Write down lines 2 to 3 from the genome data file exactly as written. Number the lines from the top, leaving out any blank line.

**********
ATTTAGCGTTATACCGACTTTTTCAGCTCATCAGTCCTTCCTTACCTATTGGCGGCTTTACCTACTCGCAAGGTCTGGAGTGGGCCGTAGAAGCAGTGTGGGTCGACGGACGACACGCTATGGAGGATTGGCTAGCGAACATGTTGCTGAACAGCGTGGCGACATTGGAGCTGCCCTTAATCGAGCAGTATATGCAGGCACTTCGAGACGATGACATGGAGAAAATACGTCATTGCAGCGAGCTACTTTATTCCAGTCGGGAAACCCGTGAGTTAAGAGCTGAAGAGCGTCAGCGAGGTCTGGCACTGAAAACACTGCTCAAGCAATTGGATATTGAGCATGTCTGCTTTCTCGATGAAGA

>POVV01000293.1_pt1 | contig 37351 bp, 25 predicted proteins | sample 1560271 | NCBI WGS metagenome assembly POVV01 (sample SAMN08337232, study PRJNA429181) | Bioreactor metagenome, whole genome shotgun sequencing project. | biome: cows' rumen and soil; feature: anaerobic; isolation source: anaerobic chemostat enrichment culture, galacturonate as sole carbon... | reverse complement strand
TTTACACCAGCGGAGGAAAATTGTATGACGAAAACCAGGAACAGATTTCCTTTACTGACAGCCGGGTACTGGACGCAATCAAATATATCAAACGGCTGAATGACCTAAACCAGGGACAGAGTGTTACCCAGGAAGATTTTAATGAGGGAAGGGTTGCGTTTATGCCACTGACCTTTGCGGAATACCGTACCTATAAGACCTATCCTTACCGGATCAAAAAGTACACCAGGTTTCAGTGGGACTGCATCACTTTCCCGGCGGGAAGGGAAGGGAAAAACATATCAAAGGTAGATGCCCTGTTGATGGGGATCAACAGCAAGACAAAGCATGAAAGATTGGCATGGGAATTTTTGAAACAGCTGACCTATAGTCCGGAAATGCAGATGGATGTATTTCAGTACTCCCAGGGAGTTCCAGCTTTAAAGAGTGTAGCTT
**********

>POVV01000293.1_pt1 | contig 37351 bp, 25 predicted proteins | sample 1560271 | NCBI WGS metagenome assembly POVV01 (sample SAMN08337232, study PRJNA429181) | Bioreactor metagenome, whole genome shotgun sequencing project. | biome: cows' rumen and soil; feature: anaerobic; isolation source: anaerobic chemostat enrichment culture, galacturonate as sole carbon... | reverse complement strand
TTTACACCAGCGGAGGAAAATTGTATGACGAAAACCAGGAACAGATTTCCTTTACTGACAGCCGGGTACTGGACGCAATCAAATATATCAAACGGCTGAATGACCTAAACCAGGGACAGAGTGTTACCCAGGAAGATTTTAATGAGGGAAGGGTTGCGTTTATGCCACTGACCTTTGCGGAATACCGTACCTATAAGACCTATCCTTACCGGATCAAAAAGTACACCAGGTTTCAGTGGGACTGCATCACTTTCCCGGCGGGAAGGGAAGGGAAAAACATATCAAAGGTAGATGCCCTGTTGATGGGGATCAACAGCAAGACAAAGCATGAAAGATTGGCATGGGAATTTTTGAAACAGCTGACCTATAGTCCGGAAATGCAGATGGATGTATTTCAGTACTCCCAGGGAGTTCCAGCTTTAAAGAGTGTAGCTT